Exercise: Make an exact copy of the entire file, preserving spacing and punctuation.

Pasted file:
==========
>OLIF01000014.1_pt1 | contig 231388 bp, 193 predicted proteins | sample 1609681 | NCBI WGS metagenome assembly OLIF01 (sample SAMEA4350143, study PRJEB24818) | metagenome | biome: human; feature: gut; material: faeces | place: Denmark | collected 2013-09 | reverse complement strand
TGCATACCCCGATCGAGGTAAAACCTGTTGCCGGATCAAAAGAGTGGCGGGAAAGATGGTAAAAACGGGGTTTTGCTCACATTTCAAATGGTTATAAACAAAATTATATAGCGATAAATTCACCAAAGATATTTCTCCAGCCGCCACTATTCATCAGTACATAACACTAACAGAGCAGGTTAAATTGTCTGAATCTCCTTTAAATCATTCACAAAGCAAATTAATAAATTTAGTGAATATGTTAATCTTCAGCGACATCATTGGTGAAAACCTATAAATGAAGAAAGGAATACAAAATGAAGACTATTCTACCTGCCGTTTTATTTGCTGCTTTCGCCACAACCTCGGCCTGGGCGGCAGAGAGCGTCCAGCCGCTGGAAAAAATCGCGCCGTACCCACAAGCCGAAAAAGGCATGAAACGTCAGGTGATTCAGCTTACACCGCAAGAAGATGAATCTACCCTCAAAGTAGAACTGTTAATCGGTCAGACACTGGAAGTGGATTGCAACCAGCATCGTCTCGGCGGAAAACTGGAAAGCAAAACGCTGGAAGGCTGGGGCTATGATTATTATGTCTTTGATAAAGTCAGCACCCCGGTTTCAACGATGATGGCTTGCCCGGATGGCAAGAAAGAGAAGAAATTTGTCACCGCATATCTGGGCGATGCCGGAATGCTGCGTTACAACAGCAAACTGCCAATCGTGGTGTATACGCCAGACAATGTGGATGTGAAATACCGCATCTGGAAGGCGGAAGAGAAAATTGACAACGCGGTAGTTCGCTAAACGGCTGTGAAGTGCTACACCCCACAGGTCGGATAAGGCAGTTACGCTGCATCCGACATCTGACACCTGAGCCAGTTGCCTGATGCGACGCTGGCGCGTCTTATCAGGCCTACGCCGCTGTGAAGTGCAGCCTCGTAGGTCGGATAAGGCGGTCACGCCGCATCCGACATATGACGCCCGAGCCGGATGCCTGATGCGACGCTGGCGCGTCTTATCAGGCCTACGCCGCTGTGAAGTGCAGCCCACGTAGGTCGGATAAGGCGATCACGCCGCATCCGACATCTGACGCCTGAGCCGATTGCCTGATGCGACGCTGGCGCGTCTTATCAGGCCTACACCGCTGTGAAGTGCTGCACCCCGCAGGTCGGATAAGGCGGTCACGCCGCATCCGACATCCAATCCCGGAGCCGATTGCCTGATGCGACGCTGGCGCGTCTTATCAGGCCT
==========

>OLIF01000014.1_pt1 | contig 231388 bp, 193 predicted proteins | sample 1609681 | NCBI WGS metagenome assembly OLIF01 (sample SAMEA4350143, study PRJEB24818) | metagenome | biome: human; feature: gut; material: faeces | place: Denmark | collected 2013-09 | reverse complement strand
TGCATACCCCGATCGAGGTAAAACCTGTTGCCGGATCAAAAGAGTGGCGGGAAAGATGGTAAAAACGGGGTTTTGCTCACATTTCAAATGGTTATAAACAAAATTATATAGCGATAAATTCACCAAAGATATTTCTCCAGCCGCCACTATTCATCAGTACATAACACTAACAGAGCAGGTTAAATTGTCTGAATCTCCTTTAAATCATTCACAAAGCAAATTAATAAATTTAGTGAATATGTTAATCTTCAGCGACATCATTGGTGAAAACCTATAAATGAAGAAAGGAATACAAAATGAAGACTATTCTACCTGCCGTTTTATTTGCTGCTTTCGCCACAACCTCGGCCTGGGCGGCAGAGAGCGTCCAGCCGCTGGAAAAAATCGCGCCGTACCCACAAGCCGAAAAAGGCATGAAACGTCAGGTGATTCAGCTTACACCGCAAGAAGATGAATCTACCCTCAAAGTAGAACTGTTAATCGGTCAGACACTGGAAGTGGATTGCAACCAGCATCGTCTCGGCGGAAAACTGGAAAGCAAAACGCTGGAAGGCTGGGGCTATGATTATTATGTCTTTGATAAAGTCAGCACCCCGGTTTCAACGATGATGGCTTGCCCGGATGGCAAGAAAGAGAAGAAATTTGTCACCGCATATCTGGGCGATGCCGGAATGCTGCGTTACAACAGCAAACTGCCAATCGTGGTGTATACGCCAGACAATGTGGATGTGAAATACCGCATCTGGAAGGCGGAAGAGAAAATTGACAACGCGGTAGTTCGCTAAACGGCTGTGAAGTGCTACACCCCACAGGTCGGATAAGGCAGTTACGCTGCATCCGACATCTGACACCTGAGCCAGTTGCCTGATGCGACGCTGGCGCGTCTTATCAGGCCTACGCCGCTGTGAAGTGCAGCCTCGTAGGTCGGATAAGGCGGTCACGCCGCATCCGACATATGACGCCCGAGCCGGATGCCTGATGCGACGCTGGCGCGTCTTATCAGGCCTACGCCGCTGTGAAGTGCAGCCCACGTAGGTCGGATAAGGCGATCACGCCGCATCCGACATCTGACGCCTGAGCCGATTGCCTGATGCGACGCTGGCGCGTCTTATCAGGCCTACACCGCTGTGAAGTGCTGCACCCCGCAGGTCGGATAAGGCGGTCACGCCGCATCCGACATCCAATCCCGGAGCCGATTGCCTGATGCGACGCTGGCGCGTCTTATCAGGCCT